Protecting sensitive data must be a top priority for any business. Unfortunately, the multitude of techniques available to threat actors makes detection and prevention of attacks a full-time job. To help make that job easier this article will teach you how to prevent data exfiltration by addressing the most common techniques used in attempts.Table of Contents
Data exfiltration, also known as data extrusion, data exportation, or data theft, is the unauthorized transfer of data from one computer, network, or server to another without authorization. Data exfiltration most commonly occurs when malware or a malicious actor executes an unauthorized data transfer.
The most desirable data to exfiltrate include passwords, intellectual property, and personally identifiable information (PII). These types of data can be readily sold for financial gain.
When trying to understand how hackers exfiltrate data from a network, it’s important to realize that data exfiltration isn’t exclusive to external threats; employees are just as capable of making unauthorized data transfers.
In fact, malicious insider threats are in the optimal position; they do not need to work as hard to gain access to a device with a connection to system resources as an external attacker would.
For optimal protection, be prepared to mitigate both internal and external attacks. Otherwise, the data of your customers can be readily exfiltrated with far fewer resources and without detection thanks to their trusted access to the network.
Cloud storage makes the transfer of data as simple as dragging and dropping files into a folder. Unfortunately, the very simplicity that makes cloud storage an excellent collaboration tool also makes it a prime tool for data extrusion.
As a part of your cloud data loss prevention strategy, your organization needs web filtering software to restrict access to unsanctioned cloud storage providers.
With new cloud storage vendors regularly emerging, manual URL filtering isn’t enough for organizations to address this exfiltration risk. BrowseControl’s category filtering system is regularly updated with new websites as they emerge, making the blocking of millions of websites as easy as a few clicks. Simply add the File Hosting category to your block list, then add the services you would like to allow in your network to the Allow List.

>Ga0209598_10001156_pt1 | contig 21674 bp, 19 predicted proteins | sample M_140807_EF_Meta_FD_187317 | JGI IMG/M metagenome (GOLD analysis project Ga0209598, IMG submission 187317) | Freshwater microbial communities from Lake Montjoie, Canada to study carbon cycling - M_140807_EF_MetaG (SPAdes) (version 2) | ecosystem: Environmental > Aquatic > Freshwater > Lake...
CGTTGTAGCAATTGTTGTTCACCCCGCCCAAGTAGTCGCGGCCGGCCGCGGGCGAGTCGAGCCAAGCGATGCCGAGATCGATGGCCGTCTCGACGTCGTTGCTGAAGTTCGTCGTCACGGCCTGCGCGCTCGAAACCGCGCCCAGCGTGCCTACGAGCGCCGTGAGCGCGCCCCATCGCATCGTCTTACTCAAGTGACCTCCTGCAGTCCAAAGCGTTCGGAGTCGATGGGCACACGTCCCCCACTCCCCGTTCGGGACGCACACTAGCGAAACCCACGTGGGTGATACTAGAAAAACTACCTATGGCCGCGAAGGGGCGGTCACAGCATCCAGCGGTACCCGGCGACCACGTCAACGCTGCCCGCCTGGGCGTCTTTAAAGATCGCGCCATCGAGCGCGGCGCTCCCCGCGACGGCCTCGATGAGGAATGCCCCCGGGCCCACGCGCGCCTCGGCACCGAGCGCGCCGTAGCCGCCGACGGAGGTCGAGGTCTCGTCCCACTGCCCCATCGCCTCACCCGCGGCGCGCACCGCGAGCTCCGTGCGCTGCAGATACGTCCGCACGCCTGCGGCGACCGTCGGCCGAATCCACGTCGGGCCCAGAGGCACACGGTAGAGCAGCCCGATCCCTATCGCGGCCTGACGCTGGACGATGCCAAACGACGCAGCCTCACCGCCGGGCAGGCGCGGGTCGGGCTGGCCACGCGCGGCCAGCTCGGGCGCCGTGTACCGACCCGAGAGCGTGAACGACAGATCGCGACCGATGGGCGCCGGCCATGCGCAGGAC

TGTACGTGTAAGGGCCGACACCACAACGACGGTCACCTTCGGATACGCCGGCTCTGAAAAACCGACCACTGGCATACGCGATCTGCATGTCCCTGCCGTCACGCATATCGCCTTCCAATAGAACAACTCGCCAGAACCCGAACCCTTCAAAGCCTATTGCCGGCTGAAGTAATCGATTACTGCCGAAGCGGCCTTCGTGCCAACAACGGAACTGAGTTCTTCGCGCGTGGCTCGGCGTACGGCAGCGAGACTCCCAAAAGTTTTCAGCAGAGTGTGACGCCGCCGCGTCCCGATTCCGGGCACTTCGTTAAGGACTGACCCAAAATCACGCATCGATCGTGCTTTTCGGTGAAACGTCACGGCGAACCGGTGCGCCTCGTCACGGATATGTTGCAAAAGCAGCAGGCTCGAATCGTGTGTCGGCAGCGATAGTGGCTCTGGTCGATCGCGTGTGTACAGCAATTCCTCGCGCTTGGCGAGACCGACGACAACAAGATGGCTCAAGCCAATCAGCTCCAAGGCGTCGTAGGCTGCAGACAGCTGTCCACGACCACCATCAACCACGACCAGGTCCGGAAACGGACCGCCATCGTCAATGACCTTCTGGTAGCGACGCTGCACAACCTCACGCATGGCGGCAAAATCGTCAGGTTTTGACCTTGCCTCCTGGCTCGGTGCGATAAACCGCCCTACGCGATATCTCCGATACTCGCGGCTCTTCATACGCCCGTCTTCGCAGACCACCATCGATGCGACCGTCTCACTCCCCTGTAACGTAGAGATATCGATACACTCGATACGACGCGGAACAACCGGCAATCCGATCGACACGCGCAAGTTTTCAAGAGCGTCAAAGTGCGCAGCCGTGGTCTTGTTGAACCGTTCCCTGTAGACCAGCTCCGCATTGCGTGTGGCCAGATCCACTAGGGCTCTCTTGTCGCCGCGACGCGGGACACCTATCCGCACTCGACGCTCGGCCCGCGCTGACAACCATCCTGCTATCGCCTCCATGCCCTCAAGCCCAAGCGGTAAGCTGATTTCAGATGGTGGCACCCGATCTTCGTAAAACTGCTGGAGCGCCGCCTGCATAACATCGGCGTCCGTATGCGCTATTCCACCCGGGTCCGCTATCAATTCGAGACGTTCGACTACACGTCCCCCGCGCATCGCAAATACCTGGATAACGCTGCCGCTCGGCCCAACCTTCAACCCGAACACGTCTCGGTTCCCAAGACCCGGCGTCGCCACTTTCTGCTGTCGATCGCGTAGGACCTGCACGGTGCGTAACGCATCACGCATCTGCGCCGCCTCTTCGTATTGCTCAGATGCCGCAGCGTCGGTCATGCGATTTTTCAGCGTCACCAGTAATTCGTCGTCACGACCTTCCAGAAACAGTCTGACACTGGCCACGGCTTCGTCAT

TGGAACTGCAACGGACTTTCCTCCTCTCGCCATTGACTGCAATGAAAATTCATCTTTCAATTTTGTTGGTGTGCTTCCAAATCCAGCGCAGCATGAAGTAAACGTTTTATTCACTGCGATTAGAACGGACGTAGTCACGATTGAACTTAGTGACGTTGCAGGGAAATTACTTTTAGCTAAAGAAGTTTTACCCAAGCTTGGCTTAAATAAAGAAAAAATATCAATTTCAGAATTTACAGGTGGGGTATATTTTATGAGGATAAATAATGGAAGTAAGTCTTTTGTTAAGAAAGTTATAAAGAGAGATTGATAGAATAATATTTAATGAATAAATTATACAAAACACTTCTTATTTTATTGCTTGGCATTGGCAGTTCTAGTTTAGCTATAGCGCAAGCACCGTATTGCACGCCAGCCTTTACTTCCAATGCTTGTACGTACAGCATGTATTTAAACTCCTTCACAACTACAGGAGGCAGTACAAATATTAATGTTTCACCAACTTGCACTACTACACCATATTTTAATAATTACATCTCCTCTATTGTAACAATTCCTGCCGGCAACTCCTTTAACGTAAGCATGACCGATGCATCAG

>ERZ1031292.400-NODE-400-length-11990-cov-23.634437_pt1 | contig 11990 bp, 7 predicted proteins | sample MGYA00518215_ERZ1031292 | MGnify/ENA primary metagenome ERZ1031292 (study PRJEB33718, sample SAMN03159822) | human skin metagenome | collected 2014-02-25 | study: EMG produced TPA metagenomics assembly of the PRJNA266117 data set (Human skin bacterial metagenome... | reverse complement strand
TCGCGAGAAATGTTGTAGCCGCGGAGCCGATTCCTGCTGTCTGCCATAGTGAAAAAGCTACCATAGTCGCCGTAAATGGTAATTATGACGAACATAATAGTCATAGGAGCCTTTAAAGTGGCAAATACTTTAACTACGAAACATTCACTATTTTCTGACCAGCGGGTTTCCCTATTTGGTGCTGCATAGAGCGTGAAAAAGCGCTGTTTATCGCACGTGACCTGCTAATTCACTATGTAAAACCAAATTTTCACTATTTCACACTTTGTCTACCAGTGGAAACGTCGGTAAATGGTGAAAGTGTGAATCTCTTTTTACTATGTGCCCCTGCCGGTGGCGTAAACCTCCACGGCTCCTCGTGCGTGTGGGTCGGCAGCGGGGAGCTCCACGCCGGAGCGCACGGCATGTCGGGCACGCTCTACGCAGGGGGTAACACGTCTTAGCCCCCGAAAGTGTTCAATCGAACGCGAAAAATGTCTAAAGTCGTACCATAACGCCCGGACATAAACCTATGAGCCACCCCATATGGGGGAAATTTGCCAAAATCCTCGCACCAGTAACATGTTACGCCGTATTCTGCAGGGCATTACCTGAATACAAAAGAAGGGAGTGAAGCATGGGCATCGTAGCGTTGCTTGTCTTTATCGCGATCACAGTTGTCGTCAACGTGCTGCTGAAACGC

To help detect other exfiltration threats in the network, organizations must monitor employee internet use; network traffic data could reveal visits to high-risk sites that need to be blocked from the network.
A 2018 study from cyber security software company McAfee found that the overall top three vectors used to exfiltrate data are database leaks, cloud applications, and USB drives.
According to the study, USB drives are the number one data exfiltration vector in European and Asia-Pacific countries.
When you think of it, this is of little surprise. After all, portable storage devices are, well…portable. And thus easy to conceal and hard to detect.
These devices can store terabytes of data, making them capable of storing millions of database records, spreadsheets, and other proprietary information.
So long as there’s an available port, data can be readily exfiltrated, leading to a serious data breach.
Employees are the most prevalent data exfiltration threats here. They’re trusted with physical access to company systems, making data exfiltration attempts laughably simple. All it takes is sneaking in a personal USB flash drive and transferring files from the network before they walk out of the office.
So, how do companies prevent this? Simple: They disable USB ports with device control software such as AccessPatrol.
Naturally, blocking ports entirely also prevents legitimate usage. That’s why AccessPatrol has an Allowed List to grant access to authorized users. To help mitigate the risk that trusted devices will be misused, AccessPatrol allows you to restrict file transfers based on filename and extension.
To assist with detection on target systems, It also has alerts that can notify security teams each time data is exfiltrated to a portable storage device. These real-time alerts are essential for the protection of data; should data be stolen, there will be an auditable record of who is responsible.
“We never have to worry about what may happen when someone plugs a device into one of our machines. AccessPatrol has made our lives easy. We just set it, forget it, and it works!”CurrentWare Customer Nicholas Scheetz, IT Service Desk Supervisor, First Choice Health
In North America the number one vector for data exportation is email.